Under Obama, no purge of U.S. attorneys

When Barack Obama took office in January, the legal community braced itself for a politically motivated, mass firing of the nation's 93 federal prosecutors. But it never came. Instead, the new president asked the 50 or so U.S. Attorneys who hadn't already quit to stay put until successors could be found.

In Maryland, that could take a while.


Politicians on both sides of the political aisle are fans of incumbent U.S. Attorney Rod J. Rosenstein, a George W. Bush appointee, and they're in no hurry to usher him out. It's even possible that they could ask him to stay. He has said he's prepared to keep the job through at least July, when his four-year-term ends. And Barbara A. Mikulski, the state's senior senator charged with recommending judicial replacements, is focused first on filling longer-term vacancies like judgeships, per White House instructions.

Still, the race to get the job has begun. Maryland Attorney General Douglas F. Gansler, who acted as a Justice Department adviser for Obama's transition team, has met with a half-dozen hopefuls who want his advice and political support. And candidates are submitting resumes to Mikulski's five-person committee overseeing the selection.


"It's a great office with a really rich history, and it would be a real privilege to lead it for the next four years," said Venable attorney W. Warren Hamel, who's on a short list of replacement possibilities mentioned in legal circles.

Other names include Stuart O. Simms of the firm Brown, Goldstein & Levy; Jane F. Barrett, director of the Environmental Law Clinic at the University of Maryland, College Park; Zuckerman Spaeder's Gregg L. Bernstein; and Assistant U.S. Attorney Paul M. Tiao. Tiao and Bernstein declined to comment, and Barrett and Simms could not be reached.

The federal prosecutors, who represent 93 districts throughout the country and its territories, are appointed by the president to four-year terms and confirmed by the Senate.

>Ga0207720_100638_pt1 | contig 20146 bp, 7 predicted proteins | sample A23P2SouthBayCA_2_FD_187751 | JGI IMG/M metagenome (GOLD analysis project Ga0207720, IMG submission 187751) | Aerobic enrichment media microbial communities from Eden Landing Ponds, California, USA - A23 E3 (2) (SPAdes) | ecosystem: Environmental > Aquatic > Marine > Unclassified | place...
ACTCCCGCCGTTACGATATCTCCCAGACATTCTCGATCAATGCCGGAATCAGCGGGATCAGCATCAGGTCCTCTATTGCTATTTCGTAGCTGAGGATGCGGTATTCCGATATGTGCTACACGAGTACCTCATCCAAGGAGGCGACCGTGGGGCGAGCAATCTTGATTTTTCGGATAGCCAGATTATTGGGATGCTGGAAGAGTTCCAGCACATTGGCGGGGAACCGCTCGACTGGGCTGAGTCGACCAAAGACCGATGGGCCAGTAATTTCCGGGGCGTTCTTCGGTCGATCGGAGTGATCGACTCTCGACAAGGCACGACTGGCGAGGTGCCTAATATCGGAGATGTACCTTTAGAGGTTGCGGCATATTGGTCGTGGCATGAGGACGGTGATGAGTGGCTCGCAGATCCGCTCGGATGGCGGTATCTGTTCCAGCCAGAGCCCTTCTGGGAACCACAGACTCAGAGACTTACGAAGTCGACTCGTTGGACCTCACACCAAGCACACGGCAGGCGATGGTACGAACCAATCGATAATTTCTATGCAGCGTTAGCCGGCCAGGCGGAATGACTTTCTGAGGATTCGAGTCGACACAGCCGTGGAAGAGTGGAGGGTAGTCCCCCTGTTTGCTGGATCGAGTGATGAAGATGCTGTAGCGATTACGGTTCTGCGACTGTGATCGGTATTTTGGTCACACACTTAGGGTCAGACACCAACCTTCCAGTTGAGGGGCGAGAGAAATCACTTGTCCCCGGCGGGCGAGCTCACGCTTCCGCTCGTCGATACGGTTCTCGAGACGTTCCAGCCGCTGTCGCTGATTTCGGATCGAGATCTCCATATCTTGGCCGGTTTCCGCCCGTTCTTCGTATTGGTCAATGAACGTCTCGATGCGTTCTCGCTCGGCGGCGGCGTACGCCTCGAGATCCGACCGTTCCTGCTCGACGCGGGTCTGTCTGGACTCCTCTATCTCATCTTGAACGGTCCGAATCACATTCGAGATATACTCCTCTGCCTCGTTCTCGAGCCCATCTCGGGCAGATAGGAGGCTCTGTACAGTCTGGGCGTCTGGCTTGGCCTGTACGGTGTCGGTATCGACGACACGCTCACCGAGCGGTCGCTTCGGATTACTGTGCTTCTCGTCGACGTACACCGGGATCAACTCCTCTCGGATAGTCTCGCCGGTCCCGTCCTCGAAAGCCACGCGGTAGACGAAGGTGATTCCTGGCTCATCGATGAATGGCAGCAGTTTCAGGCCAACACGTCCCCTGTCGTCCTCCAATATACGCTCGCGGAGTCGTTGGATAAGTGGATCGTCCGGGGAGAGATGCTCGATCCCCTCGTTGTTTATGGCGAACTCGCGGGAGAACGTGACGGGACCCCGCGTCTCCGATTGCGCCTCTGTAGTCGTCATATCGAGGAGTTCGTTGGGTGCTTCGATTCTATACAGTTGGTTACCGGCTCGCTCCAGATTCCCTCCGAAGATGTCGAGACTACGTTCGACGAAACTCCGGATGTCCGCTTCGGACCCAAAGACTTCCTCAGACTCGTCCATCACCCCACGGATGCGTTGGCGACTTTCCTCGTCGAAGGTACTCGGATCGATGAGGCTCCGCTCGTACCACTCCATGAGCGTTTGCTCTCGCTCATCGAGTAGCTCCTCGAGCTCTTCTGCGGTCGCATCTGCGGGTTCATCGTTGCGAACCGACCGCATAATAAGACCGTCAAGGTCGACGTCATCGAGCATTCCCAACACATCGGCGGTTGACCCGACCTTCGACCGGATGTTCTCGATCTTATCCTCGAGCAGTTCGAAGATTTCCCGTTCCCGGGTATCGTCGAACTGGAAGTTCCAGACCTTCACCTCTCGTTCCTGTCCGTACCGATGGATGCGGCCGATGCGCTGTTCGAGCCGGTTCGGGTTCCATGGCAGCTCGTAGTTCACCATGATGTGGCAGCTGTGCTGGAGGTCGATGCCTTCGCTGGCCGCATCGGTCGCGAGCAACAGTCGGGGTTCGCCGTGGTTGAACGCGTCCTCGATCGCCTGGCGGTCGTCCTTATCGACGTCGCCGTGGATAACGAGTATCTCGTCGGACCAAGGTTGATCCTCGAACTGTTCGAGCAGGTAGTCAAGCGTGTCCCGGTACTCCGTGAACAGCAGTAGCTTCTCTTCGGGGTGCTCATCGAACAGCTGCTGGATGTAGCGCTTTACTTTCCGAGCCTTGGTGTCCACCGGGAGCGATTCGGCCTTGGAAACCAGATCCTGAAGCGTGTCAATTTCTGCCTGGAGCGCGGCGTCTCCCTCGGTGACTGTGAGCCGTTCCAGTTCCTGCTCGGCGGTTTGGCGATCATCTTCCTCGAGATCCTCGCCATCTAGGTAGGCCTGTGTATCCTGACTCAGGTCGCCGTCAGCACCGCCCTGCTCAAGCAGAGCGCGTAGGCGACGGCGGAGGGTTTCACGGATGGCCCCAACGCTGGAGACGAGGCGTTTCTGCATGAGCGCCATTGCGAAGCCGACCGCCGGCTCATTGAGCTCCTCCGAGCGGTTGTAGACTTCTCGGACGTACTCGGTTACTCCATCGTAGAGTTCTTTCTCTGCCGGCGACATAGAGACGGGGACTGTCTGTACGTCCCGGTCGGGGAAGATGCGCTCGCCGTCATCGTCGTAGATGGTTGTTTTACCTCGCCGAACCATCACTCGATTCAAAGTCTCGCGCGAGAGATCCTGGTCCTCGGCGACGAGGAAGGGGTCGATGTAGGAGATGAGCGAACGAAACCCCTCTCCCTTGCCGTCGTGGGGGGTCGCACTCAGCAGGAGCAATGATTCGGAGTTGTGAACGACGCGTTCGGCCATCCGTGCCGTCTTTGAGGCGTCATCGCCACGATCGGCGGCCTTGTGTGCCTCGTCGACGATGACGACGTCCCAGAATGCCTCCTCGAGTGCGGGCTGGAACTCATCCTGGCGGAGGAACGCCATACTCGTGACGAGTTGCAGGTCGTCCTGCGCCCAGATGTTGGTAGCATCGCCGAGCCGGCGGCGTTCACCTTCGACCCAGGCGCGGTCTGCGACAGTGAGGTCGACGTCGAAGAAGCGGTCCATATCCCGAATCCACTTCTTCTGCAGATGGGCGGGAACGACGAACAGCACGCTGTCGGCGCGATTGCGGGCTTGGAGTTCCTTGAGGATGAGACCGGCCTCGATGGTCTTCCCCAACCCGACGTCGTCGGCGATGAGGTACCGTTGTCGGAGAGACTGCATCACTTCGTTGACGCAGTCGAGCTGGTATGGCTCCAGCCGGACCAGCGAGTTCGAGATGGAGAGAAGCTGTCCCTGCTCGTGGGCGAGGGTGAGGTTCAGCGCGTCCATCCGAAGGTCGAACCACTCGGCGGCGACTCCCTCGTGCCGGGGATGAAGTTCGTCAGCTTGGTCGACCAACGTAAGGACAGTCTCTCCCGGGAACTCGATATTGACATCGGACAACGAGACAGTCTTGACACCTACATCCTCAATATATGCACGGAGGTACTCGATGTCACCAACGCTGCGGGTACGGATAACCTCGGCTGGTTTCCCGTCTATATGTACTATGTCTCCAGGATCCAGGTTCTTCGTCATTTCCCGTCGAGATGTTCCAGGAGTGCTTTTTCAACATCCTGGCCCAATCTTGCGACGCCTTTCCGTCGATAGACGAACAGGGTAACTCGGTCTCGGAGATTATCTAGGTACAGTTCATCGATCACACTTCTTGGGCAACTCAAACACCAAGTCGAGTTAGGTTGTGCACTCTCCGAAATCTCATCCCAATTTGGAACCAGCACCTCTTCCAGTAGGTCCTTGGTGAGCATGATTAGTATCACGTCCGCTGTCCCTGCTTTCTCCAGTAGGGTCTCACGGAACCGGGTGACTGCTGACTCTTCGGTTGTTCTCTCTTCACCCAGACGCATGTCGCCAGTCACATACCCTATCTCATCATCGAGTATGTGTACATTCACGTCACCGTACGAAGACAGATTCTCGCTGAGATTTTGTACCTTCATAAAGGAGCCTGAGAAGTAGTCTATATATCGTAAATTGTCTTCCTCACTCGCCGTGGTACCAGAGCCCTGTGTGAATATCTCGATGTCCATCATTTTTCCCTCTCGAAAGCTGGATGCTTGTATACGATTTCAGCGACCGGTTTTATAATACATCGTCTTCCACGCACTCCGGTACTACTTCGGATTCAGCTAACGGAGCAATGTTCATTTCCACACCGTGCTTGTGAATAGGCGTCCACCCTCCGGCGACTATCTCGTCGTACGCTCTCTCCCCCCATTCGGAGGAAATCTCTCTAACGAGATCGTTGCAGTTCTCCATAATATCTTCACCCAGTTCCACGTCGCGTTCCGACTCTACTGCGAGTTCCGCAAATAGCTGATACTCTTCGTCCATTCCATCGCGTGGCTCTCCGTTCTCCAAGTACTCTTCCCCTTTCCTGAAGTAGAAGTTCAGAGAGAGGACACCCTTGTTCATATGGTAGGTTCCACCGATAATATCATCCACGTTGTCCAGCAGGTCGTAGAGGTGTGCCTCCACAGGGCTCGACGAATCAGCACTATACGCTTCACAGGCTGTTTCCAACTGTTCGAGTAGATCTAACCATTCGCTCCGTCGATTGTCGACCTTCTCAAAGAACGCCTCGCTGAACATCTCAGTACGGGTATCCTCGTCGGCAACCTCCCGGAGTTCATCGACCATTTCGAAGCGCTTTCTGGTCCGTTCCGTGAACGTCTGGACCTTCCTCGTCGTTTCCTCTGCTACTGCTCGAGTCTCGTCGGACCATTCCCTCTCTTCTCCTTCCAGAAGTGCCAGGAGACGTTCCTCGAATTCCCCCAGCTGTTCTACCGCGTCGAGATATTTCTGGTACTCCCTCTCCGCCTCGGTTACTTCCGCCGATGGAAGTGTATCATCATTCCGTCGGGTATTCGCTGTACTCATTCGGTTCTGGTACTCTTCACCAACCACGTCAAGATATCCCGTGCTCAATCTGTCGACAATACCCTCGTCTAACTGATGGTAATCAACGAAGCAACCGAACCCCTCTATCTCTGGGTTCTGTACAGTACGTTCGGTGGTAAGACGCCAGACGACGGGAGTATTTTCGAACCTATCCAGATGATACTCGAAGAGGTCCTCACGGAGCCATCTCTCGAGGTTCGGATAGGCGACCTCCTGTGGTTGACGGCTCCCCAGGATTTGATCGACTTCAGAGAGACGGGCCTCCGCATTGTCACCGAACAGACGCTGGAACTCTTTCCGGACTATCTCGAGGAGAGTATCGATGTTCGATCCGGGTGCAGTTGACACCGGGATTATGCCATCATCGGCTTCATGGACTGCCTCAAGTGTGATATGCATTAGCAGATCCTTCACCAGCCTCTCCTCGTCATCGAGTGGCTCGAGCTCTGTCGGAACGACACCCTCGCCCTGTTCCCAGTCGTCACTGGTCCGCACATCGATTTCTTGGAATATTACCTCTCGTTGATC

It's tradition for there to be turnover when a new administration moves in. President Bill Clinton canned nearly all sitting U.S. attorneys when he took office; Bush accepted resignations over several months.

Perhaps anticipating something similar, about 30 prosecutors resigned before Obama was inaugurated, and 12 quit after that, leaving about 50 Republican appointees, including Rosenstein, in place. Obama has said they can stay for the time being.

At a legal conference in Washington last week, Attorney General Eric Holder (who recognized Gansler, his "old buddy" and former employee) said he was hoping to fill U.S. attorney positions "as quickly as we can" and expressed surprise at how few names senators had thus far submitted.

"We have made the determination that we are not going to replace wholesale all of the U.S. attorneys in the way that was done, I guess, in the Clinton administration," Holder told an audience of attorneys general. Two or three districts have been told they can keep their federal attorneys, he added, including Chicago's Patrick Fitzgerald, who is prosecuting former Illinois Gov. Rod. R. Blagojevich.

The U.S. attorneys are considered the nation's legal leaders in their respective regions, conducting most of the trial work in which the United States is a party. Rosenstein has made a name for himself prosecuting violent criminals, in particular gang members, drug pushers and murderers.


"We have had an egregious U.S. attorney and we've had some that have been better than others. Right now, we just happen to have a very good one. The reputation of the office once again is high, and the morale is great," Gansler said in an interview. His office works closely with the federal prosecutors, and he called Rosenstein "wonderful" and ultimately "apolitical."

Sens. Mikulski and Benjamin L. Cardin, both Democrats, have publicly praised him, as has Gov. Martin O'Malley. In a statement to The Baltimore Sun, O'Malley said Rosenstein "has shown unprecedented cooperation with state and local law enforcement agencies" and set the path for a successor to follow.

Rosenstein declined to comment, and it is unknown whether he wants to stay in his position. He has worked as a government attorney throughout his nearly 20-year career, including as an assistant to Kenneth W. Starr, who investigated Clinton's relationship with Monica Lewinsky. Rosenstein could be ready for a change.

In a statement to T he Sun, Mikulski said that the White House was looking to first fill "empty or toxic U.S. attorney positions" and long-term vacancies, like those in the 4th Circuit Court of Appeals.

"They are taking steps to rebuild an independent judiciary and to hire U.S. attorneys who are free to do their jobs without political interference," she said, suggesting that the process could be long. Lawyers said she will likely consider diversity in her recommendations: Maryland has had one female U.S. attorney and no African-Americans.

"Every state is a little bit different," said Richard Delonis, president of the National Association of Assistant U.S. Attorneys. In December, he sent a letter to Obama urging him to avoid a mass firing because it is too disruptive.


"This time around so far, things appear to be rather smooth," he said. "I'm happy to report that there's nothing to report."